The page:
In my view, it would be wrong to try to force religious institutions to marry people of the same sex. It would be wrong for the clergy to conduct services against their own conscience, and it would therefore be wrong for the State to require them to do so. The Church of England is fiercely split on the issue, and is already in an awkward enough position with regard to many ordinary heterosexual marriages, with some clergymen wincing when they conduct weddings for people who clearly have no Christian belief or commitment. Many clergy say that they cannot marry a gay couple, because there can be no such thing as a gay marriage – the ‘wedding’ would be meaningless at best, sacrilegious at worst. They might also point out that same-sex couples would still be able to marry (or ‘marry’) in a civil ceremony, if the law is changed to allow this, just as heterosexual couples can. So the debate needs to focus on whether there should be civil marriage ceremonies for homosexual couples, as there are for heterosexual couples. This brings us back to the question of the nature and purpose of marriage.
Some people will shrug their shoulders and ask why it should matter whether or not there is a legal ceremony of marriage for gay couples: if it makes people happy and harms no one, then we should by all means let it go ahead. On this view –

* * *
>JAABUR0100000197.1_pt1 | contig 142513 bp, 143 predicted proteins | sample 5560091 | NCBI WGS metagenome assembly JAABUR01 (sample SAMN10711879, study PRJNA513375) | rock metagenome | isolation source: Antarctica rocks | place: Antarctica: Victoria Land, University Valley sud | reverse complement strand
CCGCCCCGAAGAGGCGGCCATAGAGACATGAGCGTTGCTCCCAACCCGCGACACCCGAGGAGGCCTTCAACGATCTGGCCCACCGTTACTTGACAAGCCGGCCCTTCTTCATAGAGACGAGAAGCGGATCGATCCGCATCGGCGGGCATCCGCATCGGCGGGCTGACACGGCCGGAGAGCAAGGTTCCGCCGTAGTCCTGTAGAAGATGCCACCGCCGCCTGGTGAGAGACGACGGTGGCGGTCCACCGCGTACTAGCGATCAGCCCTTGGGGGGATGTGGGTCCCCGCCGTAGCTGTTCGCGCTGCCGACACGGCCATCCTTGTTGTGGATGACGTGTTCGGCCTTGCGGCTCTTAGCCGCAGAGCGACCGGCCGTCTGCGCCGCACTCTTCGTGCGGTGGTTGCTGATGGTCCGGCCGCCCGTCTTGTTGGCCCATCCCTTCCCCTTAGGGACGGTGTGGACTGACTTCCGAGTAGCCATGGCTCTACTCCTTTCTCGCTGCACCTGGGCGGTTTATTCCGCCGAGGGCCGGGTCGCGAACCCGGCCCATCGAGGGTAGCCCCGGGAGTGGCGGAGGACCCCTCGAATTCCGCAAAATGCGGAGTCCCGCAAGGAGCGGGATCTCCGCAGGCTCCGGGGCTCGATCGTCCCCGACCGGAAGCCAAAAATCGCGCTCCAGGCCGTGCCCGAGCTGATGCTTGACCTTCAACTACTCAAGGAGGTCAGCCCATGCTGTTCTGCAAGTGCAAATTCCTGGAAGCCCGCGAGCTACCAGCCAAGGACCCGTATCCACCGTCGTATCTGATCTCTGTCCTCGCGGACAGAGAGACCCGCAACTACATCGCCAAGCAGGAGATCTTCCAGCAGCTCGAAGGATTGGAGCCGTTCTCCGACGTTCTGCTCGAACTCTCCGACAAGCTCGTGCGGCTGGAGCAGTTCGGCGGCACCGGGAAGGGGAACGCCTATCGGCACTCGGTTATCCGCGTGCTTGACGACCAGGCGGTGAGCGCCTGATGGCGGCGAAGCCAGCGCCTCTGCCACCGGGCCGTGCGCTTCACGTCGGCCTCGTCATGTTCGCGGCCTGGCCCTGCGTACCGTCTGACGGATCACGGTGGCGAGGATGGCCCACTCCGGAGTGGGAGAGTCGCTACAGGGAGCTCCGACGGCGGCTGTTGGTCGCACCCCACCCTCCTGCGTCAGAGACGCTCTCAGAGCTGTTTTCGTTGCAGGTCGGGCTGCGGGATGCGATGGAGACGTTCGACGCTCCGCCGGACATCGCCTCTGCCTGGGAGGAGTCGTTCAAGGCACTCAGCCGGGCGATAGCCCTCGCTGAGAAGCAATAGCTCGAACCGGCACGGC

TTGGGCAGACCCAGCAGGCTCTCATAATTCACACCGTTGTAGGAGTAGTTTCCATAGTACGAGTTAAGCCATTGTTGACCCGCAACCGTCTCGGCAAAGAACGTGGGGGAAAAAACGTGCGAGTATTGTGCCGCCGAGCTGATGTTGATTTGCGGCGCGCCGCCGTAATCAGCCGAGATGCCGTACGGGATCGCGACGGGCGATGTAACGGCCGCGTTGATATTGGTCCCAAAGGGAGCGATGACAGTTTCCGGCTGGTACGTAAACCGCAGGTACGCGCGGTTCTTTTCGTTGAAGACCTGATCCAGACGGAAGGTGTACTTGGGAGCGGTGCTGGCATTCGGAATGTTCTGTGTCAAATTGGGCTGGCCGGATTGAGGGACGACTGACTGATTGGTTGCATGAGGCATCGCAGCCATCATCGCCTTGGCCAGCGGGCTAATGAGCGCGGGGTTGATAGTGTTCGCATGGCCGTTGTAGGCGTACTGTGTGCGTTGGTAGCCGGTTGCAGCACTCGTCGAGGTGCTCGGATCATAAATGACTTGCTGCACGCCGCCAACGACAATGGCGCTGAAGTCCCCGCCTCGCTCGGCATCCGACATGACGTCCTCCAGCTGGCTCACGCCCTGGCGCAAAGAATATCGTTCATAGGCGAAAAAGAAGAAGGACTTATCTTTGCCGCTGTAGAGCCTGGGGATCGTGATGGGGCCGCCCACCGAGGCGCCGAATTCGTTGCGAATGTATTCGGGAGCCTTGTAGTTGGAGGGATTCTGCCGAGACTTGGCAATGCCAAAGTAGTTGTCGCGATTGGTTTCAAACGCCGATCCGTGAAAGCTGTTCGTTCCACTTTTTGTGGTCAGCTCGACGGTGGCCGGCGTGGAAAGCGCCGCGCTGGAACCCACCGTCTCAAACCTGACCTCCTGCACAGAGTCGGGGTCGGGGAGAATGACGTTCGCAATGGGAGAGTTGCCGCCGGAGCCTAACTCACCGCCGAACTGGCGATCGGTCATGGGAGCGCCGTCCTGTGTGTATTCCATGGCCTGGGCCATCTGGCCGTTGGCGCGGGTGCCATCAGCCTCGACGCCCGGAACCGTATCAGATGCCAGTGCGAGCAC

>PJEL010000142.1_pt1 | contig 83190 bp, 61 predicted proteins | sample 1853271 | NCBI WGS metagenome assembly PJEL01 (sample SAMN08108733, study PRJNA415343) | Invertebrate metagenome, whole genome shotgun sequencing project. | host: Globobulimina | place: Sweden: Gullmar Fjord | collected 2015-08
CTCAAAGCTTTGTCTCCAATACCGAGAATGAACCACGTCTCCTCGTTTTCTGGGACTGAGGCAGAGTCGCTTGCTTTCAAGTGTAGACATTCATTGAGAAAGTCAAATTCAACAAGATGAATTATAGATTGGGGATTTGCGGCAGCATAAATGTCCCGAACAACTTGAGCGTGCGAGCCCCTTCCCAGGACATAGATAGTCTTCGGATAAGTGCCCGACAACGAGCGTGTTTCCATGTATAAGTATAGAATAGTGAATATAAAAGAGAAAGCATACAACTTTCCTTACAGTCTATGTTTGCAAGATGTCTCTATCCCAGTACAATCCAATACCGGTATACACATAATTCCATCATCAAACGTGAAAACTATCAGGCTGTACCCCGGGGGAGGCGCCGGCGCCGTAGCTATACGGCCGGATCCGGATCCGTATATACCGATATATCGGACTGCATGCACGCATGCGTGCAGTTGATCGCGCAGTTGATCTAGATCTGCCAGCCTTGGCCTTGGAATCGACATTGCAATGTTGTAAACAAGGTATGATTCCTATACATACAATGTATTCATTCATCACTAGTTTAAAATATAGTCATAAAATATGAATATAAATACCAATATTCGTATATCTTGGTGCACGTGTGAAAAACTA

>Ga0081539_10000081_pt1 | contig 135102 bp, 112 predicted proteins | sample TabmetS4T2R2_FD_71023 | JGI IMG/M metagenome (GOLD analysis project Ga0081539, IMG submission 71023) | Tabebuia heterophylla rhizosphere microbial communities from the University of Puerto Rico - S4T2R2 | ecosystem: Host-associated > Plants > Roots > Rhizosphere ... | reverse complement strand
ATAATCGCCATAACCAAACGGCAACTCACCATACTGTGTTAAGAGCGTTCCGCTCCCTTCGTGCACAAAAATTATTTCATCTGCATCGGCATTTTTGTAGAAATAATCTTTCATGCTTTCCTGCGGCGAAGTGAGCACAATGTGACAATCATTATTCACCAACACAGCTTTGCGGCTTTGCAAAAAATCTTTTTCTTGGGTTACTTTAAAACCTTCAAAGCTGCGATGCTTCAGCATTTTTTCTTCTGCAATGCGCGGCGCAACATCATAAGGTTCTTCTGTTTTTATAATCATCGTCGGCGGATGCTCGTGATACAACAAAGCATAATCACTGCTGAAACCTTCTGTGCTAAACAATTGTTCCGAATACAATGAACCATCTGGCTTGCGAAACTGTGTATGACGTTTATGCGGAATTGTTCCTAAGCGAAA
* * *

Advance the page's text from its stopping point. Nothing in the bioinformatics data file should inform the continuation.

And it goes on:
to put it somewhat crudely – to see a couple as married is no more than to see them as having a certificate saying they are married. If that certificate means a lot to them, by all means let them have it.
But if this is all it is, it is hard to see why people want it so much. Many people want it, of course, because they think it is more than this piece of paper. So we now have the question of what this additional element can be. Suppose that a gay couple in a civil partnership want their relationship ‘upgraded’ to marriage. What would this ‘upgrade’ amount to? What is the difference between their current status, and their desired status? After all, they may have lived together in a faithful sexual relationship for years; they may have been recognised as a couple by everyone they knew, and so on. So neither the observable nature of their relationship, nor its social recognition, would be changed by civil marriage. Why then would they desire it?